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Mitch is a Year Six student and everything sucks. He writes poems about how everything sucks, in fact. He is being bullied at school, and he’s no longer close to Ryan, a good friend. He sucks at footy in some ways, and while he is good at the game in other ways, it’s the sucky part that sticks with him. Stuff is happening with his parents – they are always fighting, and in particular his Dad seems to get angry at every little thing. He doesn’t understand why his Dad is like this, and he can tell that his Mum wants to help him, but his Dad isn’t open to that help. So when Mitch inadvertently injures Jason, the boy bullying him, things come to a head at school. It’s the accumulation of the different things happening at home and at school, but Mitch knows he’s in the wrong and apologies to Jason. It’s then that Mitch begins to open up to his school chaplain and admit he needs help. Through all this, in his backyard he has Maximus, a magpie with whom he makes friends. It’s almost as if the backyard becomes his oasis in a world where things are just all wrong for him. This is a book about allowing kids to feel all the things that it’s not “cool” to feel – being bullied, being worried for your parents, and not understanding why you’re feeling like everything is going wrong. It’s also a book about asking for help, and about being unafraid to have these feelings of loss, and anger – at your friends or your parents. Mitch is given some excellent advice and coping mechanisms, and the author presents this in a way that young readers are going to love – if Mitch can write a poem about how everything sucks, and it’s essentially a list of all the things that suck… and it makes him feel better, then young readers can too if they need to. The resolution of his parents’ issues is particularly important too, because like Mitch, his Dad final recognises he needs help and starts talking to a counsellor, which makes a difference to their home life immediately. Young readers will see that adults need the same sort of help they might too, and that for young and old it’s okay to ask for it. There are lovely friendships, and even an examination of ANZACs and what it means to Australians to honour that history in Maximus. I liked that the author acknowledged refugees in the book as well, by having a young Asian classmate of Mitch’s relate how her family was affected by war as well, and her experiences as a refugee. I almost think there are so many important issues the author tackles in this, that it might be a better read, if some were saved for a second book. I can’t finish without mentioning the lovely illustrations, which will resonate with young readers as they will see their own messy rooms, backyards and family dinners in them too!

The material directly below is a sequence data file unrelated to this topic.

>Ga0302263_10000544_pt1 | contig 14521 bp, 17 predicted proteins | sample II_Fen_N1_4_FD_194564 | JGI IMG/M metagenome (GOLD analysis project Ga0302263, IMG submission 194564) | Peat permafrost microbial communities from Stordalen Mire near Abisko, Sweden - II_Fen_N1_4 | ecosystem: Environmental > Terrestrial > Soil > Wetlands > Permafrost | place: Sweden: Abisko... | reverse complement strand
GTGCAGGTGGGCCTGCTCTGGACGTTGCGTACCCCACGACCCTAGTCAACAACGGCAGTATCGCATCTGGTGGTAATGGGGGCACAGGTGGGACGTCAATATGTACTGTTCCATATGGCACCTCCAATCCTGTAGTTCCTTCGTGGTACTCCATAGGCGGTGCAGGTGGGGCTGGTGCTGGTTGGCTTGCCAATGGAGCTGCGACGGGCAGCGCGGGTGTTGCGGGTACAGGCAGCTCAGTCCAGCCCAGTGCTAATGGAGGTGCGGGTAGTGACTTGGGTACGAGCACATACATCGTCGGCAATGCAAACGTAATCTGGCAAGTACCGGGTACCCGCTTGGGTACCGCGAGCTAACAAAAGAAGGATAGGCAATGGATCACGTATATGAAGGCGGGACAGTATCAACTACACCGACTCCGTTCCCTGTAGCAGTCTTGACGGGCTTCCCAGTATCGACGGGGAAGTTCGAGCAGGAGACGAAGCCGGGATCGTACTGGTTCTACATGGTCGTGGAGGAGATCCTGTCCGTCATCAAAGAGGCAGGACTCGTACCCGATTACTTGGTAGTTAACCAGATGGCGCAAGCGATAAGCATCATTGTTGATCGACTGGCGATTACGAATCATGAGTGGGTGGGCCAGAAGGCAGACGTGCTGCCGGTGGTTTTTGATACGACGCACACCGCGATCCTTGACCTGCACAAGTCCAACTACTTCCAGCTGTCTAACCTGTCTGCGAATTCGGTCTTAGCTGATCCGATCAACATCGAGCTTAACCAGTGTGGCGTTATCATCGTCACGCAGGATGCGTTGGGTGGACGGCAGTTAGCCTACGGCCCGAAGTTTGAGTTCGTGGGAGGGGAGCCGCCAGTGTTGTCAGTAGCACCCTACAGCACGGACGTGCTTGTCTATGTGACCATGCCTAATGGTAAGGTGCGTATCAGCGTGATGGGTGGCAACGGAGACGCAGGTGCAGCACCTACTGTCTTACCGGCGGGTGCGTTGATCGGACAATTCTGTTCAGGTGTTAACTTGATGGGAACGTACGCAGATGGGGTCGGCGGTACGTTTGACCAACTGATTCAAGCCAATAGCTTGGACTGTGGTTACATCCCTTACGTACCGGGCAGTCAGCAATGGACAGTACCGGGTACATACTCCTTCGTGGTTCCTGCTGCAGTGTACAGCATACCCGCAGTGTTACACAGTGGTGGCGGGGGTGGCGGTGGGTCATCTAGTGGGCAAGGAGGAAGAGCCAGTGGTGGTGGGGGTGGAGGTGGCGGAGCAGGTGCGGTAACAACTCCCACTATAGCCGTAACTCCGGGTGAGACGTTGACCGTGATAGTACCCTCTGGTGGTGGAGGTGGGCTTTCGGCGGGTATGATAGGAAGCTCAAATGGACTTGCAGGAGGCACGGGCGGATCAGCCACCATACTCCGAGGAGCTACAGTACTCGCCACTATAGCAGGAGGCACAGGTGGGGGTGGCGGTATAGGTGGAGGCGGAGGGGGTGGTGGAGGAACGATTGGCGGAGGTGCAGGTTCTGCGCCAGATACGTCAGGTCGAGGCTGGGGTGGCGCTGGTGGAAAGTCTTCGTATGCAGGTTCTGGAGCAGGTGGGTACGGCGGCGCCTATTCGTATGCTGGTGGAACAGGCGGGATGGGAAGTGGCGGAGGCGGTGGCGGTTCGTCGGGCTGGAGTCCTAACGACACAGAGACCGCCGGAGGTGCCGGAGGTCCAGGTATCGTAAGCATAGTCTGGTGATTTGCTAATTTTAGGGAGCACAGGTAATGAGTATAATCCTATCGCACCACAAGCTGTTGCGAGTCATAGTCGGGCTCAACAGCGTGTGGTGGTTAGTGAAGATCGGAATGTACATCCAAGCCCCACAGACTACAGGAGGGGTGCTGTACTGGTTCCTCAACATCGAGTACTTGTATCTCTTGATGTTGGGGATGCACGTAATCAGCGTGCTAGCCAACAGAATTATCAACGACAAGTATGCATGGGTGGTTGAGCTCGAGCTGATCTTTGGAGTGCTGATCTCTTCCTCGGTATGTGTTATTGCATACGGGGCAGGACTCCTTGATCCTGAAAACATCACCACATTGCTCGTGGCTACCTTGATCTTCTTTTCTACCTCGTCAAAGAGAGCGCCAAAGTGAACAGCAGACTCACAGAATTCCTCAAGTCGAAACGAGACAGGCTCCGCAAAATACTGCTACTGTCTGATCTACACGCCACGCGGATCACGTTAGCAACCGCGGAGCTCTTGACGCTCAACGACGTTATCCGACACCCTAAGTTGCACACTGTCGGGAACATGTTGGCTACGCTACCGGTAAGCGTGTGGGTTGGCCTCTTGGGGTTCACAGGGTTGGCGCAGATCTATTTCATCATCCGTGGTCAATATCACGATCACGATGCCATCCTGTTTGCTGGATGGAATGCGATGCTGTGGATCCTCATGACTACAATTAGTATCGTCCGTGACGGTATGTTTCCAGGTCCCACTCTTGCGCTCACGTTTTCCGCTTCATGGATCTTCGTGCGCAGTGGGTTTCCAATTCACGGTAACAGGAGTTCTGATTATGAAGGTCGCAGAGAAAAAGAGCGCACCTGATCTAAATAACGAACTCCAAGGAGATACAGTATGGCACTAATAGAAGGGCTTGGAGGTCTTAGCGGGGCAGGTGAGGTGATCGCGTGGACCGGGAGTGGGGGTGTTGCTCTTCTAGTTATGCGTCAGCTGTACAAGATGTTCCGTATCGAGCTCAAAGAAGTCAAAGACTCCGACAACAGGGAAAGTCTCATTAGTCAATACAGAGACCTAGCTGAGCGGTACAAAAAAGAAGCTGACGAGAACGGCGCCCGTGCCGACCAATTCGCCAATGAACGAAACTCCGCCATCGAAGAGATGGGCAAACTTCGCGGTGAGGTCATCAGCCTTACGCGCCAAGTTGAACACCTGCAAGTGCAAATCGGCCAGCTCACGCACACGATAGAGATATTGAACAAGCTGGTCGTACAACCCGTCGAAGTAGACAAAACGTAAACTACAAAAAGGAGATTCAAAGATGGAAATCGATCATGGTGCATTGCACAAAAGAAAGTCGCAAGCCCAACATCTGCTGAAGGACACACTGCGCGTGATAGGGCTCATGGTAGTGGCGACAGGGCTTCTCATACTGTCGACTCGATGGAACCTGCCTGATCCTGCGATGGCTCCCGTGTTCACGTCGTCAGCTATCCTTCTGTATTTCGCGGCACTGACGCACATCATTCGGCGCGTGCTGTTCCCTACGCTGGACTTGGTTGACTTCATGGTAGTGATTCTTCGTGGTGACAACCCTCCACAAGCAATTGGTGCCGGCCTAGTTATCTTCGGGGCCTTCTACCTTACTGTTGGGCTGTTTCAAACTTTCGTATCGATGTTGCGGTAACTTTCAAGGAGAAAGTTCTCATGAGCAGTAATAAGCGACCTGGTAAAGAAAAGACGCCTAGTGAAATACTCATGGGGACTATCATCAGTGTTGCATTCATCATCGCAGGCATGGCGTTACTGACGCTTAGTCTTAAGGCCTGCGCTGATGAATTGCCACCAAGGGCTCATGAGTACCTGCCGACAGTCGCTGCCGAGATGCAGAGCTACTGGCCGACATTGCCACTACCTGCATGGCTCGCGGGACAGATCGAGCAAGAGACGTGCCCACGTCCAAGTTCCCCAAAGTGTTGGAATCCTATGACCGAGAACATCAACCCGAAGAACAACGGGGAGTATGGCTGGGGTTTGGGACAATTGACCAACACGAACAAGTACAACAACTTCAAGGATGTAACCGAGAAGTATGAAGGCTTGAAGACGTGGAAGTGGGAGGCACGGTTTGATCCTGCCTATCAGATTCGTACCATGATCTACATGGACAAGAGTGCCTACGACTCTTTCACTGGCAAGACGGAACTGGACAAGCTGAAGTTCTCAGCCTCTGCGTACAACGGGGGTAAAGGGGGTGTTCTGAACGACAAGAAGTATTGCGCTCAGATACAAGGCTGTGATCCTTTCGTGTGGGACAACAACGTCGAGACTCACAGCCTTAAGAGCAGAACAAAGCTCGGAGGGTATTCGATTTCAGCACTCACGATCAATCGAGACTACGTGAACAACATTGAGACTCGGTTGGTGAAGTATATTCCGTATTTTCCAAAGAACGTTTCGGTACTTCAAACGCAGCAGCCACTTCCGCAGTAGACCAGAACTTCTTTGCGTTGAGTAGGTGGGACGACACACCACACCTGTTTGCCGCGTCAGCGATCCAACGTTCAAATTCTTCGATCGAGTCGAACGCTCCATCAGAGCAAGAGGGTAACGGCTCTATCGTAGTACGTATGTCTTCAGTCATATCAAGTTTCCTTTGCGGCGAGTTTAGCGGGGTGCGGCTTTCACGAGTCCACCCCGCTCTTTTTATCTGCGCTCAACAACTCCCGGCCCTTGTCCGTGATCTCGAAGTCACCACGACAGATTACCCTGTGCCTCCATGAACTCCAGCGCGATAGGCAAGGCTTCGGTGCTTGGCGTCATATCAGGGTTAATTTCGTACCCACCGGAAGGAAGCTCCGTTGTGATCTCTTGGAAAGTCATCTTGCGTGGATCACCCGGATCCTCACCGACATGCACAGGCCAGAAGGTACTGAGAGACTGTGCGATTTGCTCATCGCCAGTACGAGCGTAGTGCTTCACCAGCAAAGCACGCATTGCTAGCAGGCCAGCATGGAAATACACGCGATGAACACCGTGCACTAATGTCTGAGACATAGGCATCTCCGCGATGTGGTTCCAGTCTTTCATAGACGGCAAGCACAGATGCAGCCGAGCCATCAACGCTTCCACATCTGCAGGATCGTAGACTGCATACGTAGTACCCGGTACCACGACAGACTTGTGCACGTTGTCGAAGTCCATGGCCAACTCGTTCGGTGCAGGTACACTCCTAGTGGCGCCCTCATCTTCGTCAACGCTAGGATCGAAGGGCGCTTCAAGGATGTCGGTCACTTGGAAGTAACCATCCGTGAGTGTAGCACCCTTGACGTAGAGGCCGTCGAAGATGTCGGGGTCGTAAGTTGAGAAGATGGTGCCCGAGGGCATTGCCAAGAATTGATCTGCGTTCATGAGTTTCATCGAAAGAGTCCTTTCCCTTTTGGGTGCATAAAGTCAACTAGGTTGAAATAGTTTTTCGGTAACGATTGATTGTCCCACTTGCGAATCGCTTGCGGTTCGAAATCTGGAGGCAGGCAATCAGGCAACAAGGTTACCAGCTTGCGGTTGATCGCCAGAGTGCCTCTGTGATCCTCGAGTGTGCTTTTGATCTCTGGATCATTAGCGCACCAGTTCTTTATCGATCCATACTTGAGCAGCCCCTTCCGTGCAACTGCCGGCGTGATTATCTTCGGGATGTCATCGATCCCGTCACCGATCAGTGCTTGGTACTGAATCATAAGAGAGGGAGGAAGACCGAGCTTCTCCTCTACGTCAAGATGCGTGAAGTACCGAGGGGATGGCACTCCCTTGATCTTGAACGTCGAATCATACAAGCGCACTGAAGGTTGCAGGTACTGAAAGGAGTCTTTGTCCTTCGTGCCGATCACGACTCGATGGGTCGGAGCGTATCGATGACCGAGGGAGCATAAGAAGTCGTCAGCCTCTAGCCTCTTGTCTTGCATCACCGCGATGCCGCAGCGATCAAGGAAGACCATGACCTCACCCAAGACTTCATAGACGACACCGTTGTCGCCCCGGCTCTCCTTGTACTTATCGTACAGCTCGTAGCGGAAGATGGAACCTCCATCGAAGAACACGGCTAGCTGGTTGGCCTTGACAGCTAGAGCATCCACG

Reviewed by Verushka Byron
You never quite know where the help or support you need is going to come from. This is exactly what happened to Mitch, as far as Mitch was concerned life sucked and that was just how it was. Through an incredible friendship with the most unlikely character Mitch was able to start seeing life in a different way. He was able to look at things through new eyes, and experience things in a different way. This allowed Mitch to start to enjoy life in a way he hadn’t for a long time.
Mitch is a very believable character with family problems that could be happening in any home. This book showed Mitch that there are things that happen that he doesn’t understand but still impact on his life, and he learnt the importance of talking about problems with someone to help work through them.
This is a well-written book and I would highly recommend this book to children aged 10+. Resources on the publisher’s website include: Maximus class activity, teacher’s notes and curriculum notes.
Review by Ted Witham
Illustration by Tash Macfarlane
Eleven-year-old Mitch feels a little out of place when his Fly In – Fly Out dad’s behaviour becomes erratic. Mitch makes friends with an ailing magpie, whom he names Maximus, and they heal each other.
This inventive novel deals with themes of self-esteem, family love and first love with tenderness and skill. It draws on Steve Heron’s long experience as a worker with children. Steve, the founder of the BUZ programs (Build-Up Zone) for primary-aged children, has written before, but this is his first full-length novel for children.
I enjoyed it.
Be-friending a magpie is obviously drawn from experience. The book contains a brilliant description of an inter-school football match.
Maximus means ‘the Greatest’ in Latin, and Steve shows the journey to greater self-esteem in a way that will appeal to middle and upper-primary readers.
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This book will really resonate with readers, particularly those that might be going through a rough patch and feel isolated in their troubles.
Mitch thinks that the whole world is against him. Not only is he having trouble with the kids at school, but his life at home is just as frustrating. His FIFO Dad has changed and is now always angry and volatile, and his relationship and interactions with his little sister just annoy him. The only thing that brings him peace and happiness is the magpie, who he names Maximus, that now keeps frequenting his backyard.
It is not until Mitch has a massive meltdown, and lets all his built up anger and frustration out, that things start to turn around for him. This book really does highlight that there are people around all of us that are there to help, and each and every person has their own struggles that they deal with in different ways.
It has extremely strong themes of friendships, loyalty, family conflict and conflict resolution, bullying and self-confidence, and it is a book that will suit all those aged 9 and above.
Maximus by Steve Heron
Review by Sam from Lamont Books